Work slowly if you are not used to working or exercising in heat and humidity. Stop immediately if you get dizzy, nauseated, or feel weak. Go into an air conditioned space and drink cool liquids.
Use a buddy system. Watch others for heat-induced illness, since some people may not realize that they are suffering heat-related illnesses and can become confused or lose consciousness.
For more information about preventing heat-related illness, visit http://emergency.cdc.gov/disasters/extremeheat/heat_guide.asp.

 

Heat Advisory extended for western/sw Iowa

News, Weather

July 21st, 2014 by Ric Hanson

MONONA-HARRISON-SHELBY-POTTAWATTAMIE-MILLS-MONTGOMERY-FREMONT-
PAGE COUNTIES; 1055 AM CDT MON JUL 21 2014

…HEAT ADVISORY REMAINS IN EFFECT UNTIL 8 PM CDT TUESDAY…

A HEAT ADVISORY REMAINS IN EFFECT UNTIL 7-P.M. TUESDAY FOR THE REST OF WESTERN IOWA.

* TEMPERATURE…HIGHS THIS AFTERNOON WILL BE IN THE 90S TO AROUND 100 DEGREES.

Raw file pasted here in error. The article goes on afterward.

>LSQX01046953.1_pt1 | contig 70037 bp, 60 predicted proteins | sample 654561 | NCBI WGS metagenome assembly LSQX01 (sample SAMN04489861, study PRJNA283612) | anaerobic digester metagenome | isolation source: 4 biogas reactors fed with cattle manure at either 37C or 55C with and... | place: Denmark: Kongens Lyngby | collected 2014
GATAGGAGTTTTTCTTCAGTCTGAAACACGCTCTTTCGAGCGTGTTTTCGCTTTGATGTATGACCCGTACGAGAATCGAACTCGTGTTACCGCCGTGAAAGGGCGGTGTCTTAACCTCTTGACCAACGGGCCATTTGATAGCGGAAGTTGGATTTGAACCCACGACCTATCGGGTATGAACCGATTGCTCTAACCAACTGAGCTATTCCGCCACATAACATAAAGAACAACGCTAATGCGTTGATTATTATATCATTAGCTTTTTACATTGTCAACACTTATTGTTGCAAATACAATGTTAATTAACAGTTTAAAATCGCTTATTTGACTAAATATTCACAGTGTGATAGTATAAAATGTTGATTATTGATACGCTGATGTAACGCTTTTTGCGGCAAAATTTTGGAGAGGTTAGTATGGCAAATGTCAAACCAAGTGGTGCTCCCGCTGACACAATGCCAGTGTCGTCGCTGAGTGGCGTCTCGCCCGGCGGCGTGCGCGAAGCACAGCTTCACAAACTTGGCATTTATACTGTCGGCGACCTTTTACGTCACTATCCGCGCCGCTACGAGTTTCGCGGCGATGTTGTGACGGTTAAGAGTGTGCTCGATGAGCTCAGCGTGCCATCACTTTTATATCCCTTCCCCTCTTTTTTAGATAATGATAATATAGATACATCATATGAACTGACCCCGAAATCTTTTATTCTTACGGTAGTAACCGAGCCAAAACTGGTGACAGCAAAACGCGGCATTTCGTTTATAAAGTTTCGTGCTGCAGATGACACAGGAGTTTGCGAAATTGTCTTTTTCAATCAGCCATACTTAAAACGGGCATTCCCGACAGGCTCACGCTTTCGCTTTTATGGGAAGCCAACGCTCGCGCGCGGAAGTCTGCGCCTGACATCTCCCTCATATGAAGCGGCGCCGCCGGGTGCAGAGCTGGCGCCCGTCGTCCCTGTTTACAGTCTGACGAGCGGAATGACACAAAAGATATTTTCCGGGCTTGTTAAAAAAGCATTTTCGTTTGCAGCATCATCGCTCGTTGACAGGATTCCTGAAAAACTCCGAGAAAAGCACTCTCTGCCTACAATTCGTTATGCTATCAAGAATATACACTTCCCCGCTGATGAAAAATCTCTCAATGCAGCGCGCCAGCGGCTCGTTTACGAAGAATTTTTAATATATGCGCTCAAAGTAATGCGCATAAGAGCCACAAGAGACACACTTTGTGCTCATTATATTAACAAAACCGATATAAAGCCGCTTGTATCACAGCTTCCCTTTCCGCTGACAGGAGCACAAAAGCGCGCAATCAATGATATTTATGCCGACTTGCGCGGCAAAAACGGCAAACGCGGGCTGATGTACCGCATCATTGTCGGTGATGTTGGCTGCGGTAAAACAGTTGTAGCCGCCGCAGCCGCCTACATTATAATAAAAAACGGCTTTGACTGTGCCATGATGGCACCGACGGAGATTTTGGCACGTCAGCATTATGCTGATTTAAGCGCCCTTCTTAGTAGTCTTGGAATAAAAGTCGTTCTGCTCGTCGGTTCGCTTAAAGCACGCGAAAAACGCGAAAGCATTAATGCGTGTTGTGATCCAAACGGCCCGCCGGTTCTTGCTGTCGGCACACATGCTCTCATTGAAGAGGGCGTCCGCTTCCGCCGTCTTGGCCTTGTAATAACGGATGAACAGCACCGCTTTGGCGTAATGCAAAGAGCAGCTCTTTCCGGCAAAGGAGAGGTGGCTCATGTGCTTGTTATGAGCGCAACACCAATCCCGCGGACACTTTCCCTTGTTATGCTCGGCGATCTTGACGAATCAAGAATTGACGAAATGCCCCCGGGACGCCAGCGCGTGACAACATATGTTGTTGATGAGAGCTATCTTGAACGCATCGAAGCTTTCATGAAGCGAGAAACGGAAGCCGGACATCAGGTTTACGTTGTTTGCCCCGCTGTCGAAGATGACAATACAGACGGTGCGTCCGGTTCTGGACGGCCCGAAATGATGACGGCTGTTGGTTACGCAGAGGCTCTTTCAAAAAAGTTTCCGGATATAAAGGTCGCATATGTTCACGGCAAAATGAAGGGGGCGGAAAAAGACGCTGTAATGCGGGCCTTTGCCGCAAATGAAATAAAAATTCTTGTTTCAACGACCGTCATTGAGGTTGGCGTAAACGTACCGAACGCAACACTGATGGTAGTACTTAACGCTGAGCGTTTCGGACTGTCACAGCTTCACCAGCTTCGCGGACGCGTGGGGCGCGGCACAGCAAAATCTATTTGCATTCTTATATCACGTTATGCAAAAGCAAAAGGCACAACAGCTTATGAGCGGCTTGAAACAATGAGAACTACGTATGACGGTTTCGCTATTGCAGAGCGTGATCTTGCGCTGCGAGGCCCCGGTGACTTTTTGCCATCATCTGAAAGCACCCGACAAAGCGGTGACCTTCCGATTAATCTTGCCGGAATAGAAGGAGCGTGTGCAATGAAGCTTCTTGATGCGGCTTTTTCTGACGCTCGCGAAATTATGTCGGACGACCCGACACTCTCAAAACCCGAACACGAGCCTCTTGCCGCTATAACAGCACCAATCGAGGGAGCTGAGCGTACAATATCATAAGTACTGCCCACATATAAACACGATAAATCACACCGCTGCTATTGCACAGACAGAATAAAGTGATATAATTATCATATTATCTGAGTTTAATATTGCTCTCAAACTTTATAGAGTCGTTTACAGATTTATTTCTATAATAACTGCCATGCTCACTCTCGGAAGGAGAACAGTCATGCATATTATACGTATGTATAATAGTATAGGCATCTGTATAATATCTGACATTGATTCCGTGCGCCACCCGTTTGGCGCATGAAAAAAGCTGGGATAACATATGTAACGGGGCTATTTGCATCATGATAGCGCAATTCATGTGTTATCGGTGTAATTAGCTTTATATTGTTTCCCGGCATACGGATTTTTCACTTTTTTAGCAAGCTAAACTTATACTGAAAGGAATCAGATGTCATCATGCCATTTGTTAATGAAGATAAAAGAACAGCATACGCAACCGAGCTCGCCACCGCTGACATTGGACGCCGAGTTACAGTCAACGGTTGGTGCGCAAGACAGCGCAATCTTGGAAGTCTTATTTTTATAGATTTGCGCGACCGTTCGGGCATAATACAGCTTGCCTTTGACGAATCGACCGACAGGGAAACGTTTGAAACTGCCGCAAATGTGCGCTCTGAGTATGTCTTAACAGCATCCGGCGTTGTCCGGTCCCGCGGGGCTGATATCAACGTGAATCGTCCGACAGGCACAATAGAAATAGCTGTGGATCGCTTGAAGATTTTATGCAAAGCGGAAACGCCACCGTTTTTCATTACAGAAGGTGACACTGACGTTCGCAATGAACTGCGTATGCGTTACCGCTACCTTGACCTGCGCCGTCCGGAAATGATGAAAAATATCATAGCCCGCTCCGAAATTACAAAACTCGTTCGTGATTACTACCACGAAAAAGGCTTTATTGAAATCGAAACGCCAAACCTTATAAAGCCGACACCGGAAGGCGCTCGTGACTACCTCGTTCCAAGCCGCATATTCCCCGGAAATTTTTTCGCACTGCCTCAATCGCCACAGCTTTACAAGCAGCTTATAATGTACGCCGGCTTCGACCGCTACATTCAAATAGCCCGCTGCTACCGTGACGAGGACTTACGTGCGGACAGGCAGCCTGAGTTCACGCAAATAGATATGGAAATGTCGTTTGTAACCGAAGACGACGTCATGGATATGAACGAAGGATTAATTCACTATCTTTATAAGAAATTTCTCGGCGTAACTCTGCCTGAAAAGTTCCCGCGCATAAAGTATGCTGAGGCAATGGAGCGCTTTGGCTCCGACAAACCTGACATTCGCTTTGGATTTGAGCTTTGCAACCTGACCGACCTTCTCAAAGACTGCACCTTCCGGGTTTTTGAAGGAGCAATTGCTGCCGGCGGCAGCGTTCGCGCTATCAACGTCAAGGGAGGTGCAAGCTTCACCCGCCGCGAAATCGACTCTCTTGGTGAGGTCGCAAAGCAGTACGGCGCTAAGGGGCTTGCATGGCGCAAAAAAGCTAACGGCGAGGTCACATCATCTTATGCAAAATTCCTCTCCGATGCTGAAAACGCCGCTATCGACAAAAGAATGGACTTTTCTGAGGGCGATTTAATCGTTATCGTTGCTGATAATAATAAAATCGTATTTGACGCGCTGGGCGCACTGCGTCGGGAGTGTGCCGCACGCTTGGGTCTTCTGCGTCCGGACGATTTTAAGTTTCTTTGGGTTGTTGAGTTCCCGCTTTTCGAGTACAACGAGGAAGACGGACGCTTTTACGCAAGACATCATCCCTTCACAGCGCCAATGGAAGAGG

* TIMING…HEAT INDEX VALUES WILL PEAK BETWEEN ABOUT 103 AND 110 DEGREES AT MOST LOCATIONS BETWEEN 4 PM AND 6 PM…THEN SLOWLY DECREASE OVERNIGHT. HEAT INDEX VALUES WILL AGAIN TOP OUT FROM 105 TO 110 DEGREES TUESDAY.

* IMPACTS…THE COMBINATION OF HOT TEMPERATURES AND HIGH HUMIDITY WILL COMBINE TO CREATE A SITUATION IN WHICH HEAT ILLNESSES ARE POSSIBLE. THE YOUNG AND ELDERLY ARE ESPECIALLY AT RISK TO THE HEAT AND HUMIDITY…CHECK UP ON RELATIVES AND
NEIGHBORS IF THEY DO NOT HAVE AIR-CONDITIONING.

PRECAUTIONARY/PREPAREDNESS ACTIONS…

A HEAT ADVISORY MEANS THAT A PERIOD OF HOT TEMPERATURES IS EXPECTED. DRINK PLENTY OF FLUIDS…STAY IN AN AIR-CONDITIONED ROOM AND STAY OUT OF THE SUN. CHILDREN AND PETS SHOULD NEVER BE LEFT UNATTENDED IN VEHICLES UNDER ANY CIRCUMSTANCES. THIS IS ESPECIALLY TRUE DURING WARM OR HOT WEATHER WHEN CAR INTERIORS CAN REACH LETHAL TEMPERATURES IN A MATTER OF MINUTES.